Unless there is a rare defect in a Mac, most temps are well within the normal operating range, considering the workload being put on it. Websites with Flash content, games and other multimedia apps will put higher demand on the CPU/GPU, generating more heat. This is normal. If you're constantly putting high demands on your system, such as gaming or other multimedia tasks, expect temps to rise and fans to spin up accordingly. It's just your Mac doing its job to maintain temps within the normal range.
    It is also quite normal for your Mac to become extremely hot to the touch during intensive operations. The aluminum body transfers heat more effectively than other materials used in computer casings, so you will feel the heat more. This doesn't indicate that it's overheating and will not harm the computer to be hot to the touch.
    Your fans are always on when your Mac is on, spinning at a minimum of 2000 rpm (for MBPs) or 1800 rpm (for MBAs, MBs and minis). iMacs have 3 fans with minimum speeds in the 800-1200 range. They will spin faster as needed to keep temps at a safe level. If your fans are spinning up without increased heat, try resetting the SMC. (PRAM/NVRAM has nothing to do with these issues, so resetting it will not help.)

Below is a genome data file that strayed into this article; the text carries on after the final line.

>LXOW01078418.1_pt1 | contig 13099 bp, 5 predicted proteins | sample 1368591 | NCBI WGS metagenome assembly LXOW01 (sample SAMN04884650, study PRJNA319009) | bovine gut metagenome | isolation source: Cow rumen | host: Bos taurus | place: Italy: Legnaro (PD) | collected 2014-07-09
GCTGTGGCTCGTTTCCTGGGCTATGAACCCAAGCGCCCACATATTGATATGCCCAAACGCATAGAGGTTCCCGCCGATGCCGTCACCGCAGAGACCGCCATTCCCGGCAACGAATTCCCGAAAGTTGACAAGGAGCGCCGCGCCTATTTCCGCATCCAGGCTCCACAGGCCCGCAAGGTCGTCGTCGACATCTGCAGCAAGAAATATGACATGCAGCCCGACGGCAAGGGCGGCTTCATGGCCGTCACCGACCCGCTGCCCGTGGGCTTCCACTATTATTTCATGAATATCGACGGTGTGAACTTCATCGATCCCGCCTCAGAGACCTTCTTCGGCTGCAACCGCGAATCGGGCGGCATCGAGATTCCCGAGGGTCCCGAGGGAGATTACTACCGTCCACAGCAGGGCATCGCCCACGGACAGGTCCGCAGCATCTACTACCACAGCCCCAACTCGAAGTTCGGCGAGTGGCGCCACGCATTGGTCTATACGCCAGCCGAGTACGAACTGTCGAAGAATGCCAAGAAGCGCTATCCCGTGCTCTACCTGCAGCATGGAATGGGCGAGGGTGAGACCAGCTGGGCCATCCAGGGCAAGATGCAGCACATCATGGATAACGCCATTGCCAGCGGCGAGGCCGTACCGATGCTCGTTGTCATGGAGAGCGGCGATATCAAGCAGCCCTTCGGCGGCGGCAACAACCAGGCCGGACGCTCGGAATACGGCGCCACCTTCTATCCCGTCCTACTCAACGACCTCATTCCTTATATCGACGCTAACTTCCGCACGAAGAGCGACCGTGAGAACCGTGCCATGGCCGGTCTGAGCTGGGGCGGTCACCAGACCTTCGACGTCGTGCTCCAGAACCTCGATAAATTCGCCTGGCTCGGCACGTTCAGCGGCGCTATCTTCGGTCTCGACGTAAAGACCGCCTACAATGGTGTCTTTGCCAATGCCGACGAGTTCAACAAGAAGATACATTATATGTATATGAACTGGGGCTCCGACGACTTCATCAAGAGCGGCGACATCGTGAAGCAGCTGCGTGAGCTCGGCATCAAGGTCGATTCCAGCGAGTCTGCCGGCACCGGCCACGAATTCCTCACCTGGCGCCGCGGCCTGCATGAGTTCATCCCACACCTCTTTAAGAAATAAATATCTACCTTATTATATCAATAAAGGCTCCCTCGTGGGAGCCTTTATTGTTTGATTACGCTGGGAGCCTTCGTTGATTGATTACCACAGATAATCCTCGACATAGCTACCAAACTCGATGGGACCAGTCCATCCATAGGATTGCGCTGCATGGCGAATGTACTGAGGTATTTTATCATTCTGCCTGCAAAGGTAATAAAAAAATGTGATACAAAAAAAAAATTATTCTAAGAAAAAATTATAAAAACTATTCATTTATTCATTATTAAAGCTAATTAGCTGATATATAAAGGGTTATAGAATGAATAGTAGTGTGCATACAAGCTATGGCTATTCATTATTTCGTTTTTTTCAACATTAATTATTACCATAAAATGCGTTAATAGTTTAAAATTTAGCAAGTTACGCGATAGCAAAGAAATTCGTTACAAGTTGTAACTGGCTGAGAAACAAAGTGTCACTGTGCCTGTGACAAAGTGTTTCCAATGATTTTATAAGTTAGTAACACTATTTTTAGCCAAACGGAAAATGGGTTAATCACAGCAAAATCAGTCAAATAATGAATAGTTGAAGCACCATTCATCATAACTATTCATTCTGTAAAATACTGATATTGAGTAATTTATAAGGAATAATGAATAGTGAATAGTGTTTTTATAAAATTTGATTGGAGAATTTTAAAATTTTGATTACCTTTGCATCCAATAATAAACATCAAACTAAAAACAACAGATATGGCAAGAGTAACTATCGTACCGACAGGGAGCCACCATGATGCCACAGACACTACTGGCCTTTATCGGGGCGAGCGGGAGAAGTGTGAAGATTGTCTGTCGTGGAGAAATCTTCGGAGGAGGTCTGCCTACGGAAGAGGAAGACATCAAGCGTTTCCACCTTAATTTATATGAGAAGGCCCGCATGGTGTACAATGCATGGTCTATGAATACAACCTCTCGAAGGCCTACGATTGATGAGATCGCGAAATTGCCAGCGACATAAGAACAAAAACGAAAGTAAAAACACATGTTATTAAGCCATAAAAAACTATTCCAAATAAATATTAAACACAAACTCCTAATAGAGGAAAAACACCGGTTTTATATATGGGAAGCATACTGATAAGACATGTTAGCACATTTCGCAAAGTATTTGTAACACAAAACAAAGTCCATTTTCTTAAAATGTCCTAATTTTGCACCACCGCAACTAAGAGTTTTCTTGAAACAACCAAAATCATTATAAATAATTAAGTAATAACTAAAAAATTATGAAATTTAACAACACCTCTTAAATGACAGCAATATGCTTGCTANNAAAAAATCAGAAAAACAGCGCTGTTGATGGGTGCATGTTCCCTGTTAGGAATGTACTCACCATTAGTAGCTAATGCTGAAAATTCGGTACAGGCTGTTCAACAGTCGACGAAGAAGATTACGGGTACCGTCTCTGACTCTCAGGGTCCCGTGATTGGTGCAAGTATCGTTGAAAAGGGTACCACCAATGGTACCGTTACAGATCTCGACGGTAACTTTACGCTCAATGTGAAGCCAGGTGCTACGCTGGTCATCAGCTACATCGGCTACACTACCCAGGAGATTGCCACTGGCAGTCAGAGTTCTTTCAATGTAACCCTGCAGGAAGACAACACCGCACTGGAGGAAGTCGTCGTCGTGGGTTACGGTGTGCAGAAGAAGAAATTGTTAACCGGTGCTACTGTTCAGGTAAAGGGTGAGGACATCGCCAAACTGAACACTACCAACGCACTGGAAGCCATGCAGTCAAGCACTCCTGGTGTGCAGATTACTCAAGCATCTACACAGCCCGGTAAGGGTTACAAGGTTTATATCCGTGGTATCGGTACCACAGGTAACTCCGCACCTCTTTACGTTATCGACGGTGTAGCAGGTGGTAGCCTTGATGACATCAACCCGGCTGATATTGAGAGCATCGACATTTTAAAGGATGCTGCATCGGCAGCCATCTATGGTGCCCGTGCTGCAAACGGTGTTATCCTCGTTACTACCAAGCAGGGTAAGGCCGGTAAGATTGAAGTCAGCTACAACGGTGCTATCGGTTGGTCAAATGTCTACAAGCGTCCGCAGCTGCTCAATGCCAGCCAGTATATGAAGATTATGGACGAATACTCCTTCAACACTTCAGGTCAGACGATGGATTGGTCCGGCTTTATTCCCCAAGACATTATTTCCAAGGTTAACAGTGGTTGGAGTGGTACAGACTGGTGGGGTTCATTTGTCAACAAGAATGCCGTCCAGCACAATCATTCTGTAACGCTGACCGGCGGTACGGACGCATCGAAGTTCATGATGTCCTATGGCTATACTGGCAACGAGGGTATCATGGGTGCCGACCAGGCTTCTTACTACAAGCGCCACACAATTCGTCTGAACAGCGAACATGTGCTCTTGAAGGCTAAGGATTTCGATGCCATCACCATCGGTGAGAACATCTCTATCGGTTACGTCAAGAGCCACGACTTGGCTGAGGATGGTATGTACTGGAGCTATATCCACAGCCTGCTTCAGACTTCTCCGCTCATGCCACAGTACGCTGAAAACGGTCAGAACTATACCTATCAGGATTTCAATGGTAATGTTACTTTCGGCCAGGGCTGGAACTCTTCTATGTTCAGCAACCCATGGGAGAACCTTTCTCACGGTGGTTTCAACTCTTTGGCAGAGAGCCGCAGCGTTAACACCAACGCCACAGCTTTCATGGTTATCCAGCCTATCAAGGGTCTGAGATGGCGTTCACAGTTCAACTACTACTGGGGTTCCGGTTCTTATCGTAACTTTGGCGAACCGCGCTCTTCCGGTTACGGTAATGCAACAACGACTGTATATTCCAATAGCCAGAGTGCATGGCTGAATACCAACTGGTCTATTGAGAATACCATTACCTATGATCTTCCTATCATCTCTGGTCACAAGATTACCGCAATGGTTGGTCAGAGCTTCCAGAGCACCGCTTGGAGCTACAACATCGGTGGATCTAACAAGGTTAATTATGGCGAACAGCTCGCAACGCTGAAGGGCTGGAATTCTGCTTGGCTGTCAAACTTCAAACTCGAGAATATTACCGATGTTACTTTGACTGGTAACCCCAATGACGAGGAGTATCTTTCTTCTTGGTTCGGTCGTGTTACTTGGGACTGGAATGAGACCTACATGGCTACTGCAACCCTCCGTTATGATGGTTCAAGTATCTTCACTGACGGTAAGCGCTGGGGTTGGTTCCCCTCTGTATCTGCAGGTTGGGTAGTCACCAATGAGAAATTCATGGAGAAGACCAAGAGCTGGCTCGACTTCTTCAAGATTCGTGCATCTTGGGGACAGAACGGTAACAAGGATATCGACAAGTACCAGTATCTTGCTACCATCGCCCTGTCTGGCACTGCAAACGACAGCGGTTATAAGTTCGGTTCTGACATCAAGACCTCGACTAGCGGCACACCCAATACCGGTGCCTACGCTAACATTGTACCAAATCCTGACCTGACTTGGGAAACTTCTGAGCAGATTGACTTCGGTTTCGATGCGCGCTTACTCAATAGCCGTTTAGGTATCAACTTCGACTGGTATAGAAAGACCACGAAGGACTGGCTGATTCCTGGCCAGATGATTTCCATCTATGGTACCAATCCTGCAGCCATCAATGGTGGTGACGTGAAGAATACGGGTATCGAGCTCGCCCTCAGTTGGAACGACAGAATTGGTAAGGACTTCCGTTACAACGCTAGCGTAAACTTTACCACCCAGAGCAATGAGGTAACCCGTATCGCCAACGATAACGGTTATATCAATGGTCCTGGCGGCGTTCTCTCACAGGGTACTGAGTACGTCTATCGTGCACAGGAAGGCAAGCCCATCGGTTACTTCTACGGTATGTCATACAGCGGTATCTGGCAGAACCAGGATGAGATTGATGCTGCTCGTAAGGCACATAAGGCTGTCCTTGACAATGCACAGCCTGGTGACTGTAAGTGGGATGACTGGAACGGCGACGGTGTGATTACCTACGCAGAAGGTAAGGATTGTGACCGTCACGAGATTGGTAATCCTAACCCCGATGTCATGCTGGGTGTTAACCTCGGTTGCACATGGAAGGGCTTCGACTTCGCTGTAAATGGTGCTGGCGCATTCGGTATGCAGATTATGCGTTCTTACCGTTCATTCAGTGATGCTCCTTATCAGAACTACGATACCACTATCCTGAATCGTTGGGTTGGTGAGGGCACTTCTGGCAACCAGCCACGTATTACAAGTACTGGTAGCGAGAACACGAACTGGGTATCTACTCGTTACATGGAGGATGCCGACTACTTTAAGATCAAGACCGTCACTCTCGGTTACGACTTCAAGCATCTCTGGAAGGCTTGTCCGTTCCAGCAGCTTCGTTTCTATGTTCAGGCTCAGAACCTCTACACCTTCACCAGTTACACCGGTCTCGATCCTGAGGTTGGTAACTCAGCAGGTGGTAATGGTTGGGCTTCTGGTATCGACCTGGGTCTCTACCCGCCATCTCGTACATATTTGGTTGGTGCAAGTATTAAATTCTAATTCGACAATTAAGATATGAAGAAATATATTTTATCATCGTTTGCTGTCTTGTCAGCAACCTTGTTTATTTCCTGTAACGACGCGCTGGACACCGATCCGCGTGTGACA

The intake and exhaust vents are in the back of the computer near the hinge on all Mac notebooks (except the new MBP with retina display, which has intake vents along the sides at the bottom). The iMac vent is a slot on the back near the top of the computer. Make sure the vents remain unblocked to allow your computer to perform at its best. For Flash-related issues:
  3. Cubytus thread starter macrumors 65816

    Mar 2, 2007
    As I just wrote I use Macs Fan Control. The system rarely goes over 15% CPU. This is not a i-series CPU. This is not an aluminum machine.